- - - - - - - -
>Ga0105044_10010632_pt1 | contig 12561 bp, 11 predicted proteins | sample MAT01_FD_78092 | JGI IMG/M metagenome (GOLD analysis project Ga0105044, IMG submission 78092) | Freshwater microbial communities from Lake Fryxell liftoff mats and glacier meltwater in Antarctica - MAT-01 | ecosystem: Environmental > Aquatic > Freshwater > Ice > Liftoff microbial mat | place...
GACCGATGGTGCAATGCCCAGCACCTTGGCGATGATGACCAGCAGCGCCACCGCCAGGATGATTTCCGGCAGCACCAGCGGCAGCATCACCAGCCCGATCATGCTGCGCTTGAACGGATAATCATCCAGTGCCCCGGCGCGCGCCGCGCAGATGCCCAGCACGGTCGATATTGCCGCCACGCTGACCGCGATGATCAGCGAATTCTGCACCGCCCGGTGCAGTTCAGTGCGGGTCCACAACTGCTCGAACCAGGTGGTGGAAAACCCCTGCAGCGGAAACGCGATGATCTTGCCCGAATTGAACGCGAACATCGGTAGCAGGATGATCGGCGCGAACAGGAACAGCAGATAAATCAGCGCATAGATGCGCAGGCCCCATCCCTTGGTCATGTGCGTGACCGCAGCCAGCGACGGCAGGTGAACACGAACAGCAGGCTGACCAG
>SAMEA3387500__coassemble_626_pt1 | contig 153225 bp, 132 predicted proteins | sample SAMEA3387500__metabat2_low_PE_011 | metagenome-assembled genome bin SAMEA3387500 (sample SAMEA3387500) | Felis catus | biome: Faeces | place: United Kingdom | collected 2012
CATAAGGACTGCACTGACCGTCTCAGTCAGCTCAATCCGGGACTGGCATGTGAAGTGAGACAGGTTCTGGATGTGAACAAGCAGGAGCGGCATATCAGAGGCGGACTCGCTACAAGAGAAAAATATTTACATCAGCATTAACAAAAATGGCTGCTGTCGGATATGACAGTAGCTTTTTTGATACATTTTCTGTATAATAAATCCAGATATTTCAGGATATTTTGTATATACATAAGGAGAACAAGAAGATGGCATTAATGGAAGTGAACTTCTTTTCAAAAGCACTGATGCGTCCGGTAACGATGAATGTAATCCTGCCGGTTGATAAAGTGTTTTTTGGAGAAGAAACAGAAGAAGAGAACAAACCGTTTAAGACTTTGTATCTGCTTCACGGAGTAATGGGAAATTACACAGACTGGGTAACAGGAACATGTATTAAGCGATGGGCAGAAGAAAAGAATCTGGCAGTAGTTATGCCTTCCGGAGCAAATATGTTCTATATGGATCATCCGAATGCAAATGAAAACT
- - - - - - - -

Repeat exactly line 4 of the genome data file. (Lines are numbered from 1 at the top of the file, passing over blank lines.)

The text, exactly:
CATAAGGACTGCACTGACCGTCTCAGTCAGCTCAATCCGGGACTGGCATGTGAAGTGAGACAGGTTCTGGATGTGAACAAGCAGGAGCGGCATATCAGAGGCGGACTCGCTACAAGAGAAAAATATTTACATCAGCATTAACAAAAATGGCTGCTGTCGGATATGACAGTAGCTTTTTTGATACATTTTCTGTATAATAAATCCAGATATTTCAGGATATTTTGTATATACATAAGGAGAACAAGAAGATGGCATTAATGGAAGTGAACTTCTTTTCAAAAGCACTGATGCGTCCGGTAACGATGAATGTAATCCTGCCGGTTGATAAAGTGTTTTTTGGAGAAGAAACAGAAGAAGAGAACAAACCGTTTAAGACTTTGTATCTGCTTCACGGAGTAATGGGAAATTACACAGACTGGGTAACAGGAACATGTATTAAGCGATGGGCAGAAGAAAAGAATCTGGCAGTAGTTATGCCTTCCGGAGCAAATATGTTCTATATGGATCATCCGAATGCAAATGAAAACT